Leigh Follen, Group Financial Controller at Kershaw, said: “We did come across the scheme four years ago, but did not appreciate where we actually fitted in. We thought it was for real prototype stuff. But we came across articles that suggested building information modelling qualified, so we decided to look into it.”
He added: “You can have the best ideas in the world, but they need financial backing. The tax credit has given us the confidence that there is support out there, and it has allowed us to take on more key staff and systems. Knowing that the assistance is there gives us the confidence to keep on pushing into the unknown.”
For Saunders Boston, the tax credit boost helped it invest in staff engagement and reward. John Blair said: “Our first R&D tax credit benefitted us enormously. I’m sure the word cash flow will resonate strongly with most business owners and finance directors. Receiving a sizeable R&D tax credit really helps to manage cash flow. Ours came through shortly before Christmas and made it easier to remunerate our talented employees as we would wish with a Christmas bonus.”
Emily Williams, senior tax manager at ForrestBrown, who handled the claims for both contractors, said: “As the Sapphire Ice & Leisure examples show, construction firms are frequently undertaking R&D during projects. Companies often view this simply as part of the job – solving problems to get things done – whereas R&D is viewed as something done by people in laboratories.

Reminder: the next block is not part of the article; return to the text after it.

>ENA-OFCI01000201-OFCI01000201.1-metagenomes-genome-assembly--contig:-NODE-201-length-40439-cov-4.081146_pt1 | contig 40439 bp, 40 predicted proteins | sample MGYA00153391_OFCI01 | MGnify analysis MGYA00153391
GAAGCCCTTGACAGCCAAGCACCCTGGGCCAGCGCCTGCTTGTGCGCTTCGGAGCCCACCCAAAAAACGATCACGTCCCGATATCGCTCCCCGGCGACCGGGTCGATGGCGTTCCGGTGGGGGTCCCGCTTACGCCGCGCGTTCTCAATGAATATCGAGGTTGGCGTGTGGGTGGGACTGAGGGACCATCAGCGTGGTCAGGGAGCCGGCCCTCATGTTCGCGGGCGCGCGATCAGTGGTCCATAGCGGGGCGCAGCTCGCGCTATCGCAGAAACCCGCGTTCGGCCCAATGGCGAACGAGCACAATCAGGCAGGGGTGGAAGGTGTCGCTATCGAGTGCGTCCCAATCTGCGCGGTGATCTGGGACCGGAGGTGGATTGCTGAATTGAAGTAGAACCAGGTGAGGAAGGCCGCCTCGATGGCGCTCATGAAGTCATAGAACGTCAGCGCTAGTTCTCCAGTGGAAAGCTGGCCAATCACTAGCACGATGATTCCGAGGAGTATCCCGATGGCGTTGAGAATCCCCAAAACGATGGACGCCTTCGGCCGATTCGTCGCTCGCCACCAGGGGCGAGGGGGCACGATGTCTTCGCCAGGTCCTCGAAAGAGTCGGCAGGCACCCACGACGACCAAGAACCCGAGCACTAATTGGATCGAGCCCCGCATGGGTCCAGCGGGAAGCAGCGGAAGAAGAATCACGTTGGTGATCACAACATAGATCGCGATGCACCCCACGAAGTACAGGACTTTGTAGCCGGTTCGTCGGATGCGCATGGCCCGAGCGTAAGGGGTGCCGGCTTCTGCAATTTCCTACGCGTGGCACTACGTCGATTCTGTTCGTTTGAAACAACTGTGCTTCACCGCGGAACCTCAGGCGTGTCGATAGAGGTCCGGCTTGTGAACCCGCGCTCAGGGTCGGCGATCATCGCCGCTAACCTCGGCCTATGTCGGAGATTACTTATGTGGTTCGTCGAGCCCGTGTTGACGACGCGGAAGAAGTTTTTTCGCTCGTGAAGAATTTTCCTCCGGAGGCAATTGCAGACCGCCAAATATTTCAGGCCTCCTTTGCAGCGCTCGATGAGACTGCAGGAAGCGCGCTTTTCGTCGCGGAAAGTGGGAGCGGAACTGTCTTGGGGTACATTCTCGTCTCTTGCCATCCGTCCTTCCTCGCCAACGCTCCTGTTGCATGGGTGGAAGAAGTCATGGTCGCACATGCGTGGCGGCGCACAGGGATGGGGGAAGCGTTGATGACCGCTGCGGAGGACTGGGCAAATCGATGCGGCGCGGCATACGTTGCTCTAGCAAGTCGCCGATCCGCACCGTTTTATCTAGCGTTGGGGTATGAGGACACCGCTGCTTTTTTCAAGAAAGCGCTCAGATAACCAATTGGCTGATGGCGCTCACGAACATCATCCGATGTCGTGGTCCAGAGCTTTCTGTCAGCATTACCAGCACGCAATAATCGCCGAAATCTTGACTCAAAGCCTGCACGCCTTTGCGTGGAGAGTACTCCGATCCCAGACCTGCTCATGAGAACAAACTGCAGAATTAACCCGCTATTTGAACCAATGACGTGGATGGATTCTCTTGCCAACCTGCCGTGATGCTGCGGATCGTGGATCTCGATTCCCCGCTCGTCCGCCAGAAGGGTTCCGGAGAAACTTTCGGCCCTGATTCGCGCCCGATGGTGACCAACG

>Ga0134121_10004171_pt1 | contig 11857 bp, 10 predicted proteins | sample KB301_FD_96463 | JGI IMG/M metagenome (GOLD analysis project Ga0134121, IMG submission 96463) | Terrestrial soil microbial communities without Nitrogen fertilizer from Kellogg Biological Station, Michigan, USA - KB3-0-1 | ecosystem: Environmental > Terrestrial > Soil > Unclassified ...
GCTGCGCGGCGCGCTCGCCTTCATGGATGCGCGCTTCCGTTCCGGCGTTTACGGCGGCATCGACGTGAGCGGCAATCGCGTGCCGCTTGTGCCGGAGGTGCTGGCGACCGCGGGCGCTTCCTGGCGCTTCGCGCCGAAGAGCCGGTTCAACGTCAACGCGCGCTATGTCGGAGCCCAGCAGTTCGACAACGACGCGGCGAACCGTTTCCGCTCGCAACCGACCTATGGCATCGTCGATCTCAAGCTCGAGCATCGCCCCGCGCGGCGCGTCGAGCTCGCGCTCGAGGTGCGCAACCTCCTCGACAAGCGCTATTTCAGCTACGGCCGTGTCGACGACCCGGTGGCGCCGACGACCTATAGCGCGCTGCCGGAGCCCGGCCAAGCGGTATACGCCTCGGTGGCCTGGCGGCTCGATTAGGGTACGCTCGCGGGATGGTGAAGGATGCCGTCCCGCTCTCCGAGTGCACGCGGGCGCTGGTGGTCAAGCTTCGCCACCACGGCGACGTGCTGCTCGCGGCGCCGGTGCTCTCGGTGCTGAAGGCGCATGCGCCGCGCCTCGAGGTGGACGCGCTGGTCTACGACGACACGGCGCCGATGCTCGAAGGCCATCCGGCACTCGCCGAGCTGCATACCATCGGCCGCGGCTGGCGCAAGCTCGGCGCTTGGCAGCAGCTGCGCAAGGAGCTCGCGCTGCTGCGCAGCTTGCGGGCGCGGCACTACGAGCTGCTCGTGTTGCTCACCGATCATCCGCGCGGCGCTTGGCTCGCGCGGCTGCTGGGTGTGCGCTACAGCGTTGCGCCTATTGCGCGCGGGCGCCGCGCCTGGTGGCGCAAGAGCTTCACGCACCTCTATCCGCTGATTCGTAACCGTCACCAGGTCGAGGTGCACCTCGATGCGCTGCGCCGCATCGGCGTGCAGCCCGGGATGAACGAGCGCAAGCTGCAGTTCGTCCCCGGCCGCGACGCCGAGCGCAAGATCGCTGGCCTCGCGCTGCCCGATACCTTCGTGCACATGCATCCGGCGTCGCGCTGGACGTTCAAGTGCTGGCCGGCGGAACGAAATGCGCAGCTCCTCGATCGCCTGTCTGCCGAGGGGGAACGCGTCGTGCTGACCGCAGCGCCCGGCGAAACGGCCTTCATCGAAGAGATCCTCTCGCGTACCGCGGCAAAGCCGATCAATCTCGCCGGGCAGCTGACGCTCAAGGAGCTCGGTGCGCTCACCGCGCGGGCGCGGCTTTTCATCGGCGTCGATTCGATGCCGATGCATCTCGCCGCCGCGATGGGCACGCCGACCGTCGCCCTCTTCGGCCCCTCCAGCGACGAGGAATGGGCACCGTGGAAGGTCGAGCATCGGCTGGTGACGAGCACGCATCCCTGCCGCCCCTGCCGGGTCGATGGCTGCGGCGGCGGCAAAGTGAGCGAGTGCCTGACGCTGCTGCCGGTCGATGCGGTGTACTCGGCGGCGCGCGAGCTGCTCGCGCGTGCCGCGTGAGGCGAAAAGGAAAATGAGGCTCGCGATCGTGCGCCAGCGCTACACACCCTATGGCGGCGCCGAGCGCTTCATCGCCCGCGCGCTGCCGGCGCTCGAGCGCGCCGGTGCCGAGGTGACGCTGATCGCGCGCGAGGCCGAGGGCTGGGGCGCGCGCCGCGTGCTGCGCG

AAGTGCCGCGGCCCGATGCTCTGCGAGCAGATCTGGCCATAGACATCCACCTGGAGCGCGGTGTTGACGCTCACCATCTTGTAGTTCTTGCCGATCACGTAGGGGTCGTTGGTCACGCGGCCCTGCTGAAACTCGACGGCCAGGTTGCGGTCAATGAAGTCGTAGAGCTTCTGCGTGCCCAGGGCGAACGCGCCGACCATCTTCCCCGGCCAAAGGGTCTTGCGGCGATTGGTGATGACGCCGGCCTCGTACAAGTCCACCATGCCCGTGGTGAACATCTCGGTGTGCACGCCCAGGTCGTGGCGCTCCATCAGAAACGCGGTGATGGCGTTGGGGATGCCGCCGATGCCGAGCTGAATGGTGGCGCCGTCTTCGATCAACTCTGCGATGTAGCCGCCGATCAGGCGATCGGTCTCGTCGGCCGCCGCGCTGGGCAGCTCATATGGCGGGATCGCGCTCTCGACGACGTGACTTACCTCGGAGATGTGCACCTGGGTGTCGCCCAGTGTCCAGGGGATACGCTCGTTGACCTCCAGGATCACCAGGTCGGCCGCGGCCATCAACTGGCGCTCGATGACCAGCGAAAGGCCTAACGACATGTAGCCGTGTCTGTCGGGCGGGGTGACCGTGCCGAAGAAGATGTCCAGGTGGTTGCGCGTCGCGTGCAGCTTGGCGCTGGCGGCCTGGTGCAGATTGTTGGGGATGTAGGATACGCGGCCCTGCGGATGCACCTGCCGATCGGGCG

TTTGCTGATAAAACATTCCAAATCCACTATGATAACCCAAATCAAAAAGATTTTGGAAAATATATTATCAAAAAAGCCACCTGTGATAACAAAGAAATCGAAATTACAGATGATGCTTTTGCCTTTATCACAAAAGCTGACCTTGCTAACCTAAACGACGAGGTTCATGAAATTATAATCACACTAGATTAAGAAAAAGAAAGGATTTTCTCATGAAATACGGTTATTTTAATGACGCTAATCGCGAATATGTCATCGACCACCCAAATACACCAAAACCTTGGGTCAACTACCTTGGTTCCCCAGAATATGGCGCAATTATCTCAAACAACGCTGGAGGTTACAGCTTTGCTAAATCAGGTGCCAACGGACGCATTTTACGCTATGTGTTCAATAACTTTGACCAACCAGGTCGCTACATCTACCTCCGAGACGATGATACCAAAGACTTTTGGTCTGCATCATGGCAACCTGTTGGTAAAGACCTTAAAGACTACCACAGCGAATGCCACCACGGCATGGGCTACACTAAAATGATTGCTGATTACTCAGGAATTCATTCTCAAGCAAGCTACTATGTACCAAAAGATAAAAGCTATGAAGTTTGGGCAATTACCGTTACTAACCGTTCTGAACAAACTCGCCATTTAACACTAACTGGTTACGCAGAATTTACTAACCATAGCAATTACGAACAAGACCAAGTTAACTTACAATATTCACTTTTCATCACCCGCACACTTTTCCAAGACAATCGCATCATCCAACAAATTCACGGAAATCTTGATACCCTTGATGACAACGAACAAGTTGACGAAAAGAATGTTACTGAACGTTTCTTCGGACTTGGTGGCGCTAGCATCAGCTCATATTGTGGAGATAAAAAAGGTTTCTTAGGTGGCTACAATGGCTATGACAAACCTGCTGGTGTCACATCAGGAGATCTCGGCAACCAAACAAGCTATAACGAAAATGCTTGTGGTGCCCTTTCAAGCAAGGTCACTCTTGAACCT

“The number of construction companies actually claiming R&D tax credits is still much smaller than those who qualify, so any project that presents scientific or technological challenges that need solving is definitely worth an initial conversation. Only by discussing projects with specialists, who can clearly explain the government’s guidelines, do many of our clients see that they are eligible.”
ForrestBrown provide the following advice for companies looking to make an R&D tax credit claim:
- Be open minded to what qualifies as R&D. The definition is purposefully broad so that it applies equally to all sectors.
- Don’t be afraid to seek a second opinion on whether your business activity qualifies.
- Identify all qualifying costs. Getting them right is key to maximising a claim.
- Present R&D claims to HMRC clearly using examples to explain how scientific or technological uncertainty was resolved.
- Keeping good (ideally, real-time) records of investment in R&D will make claims more precise.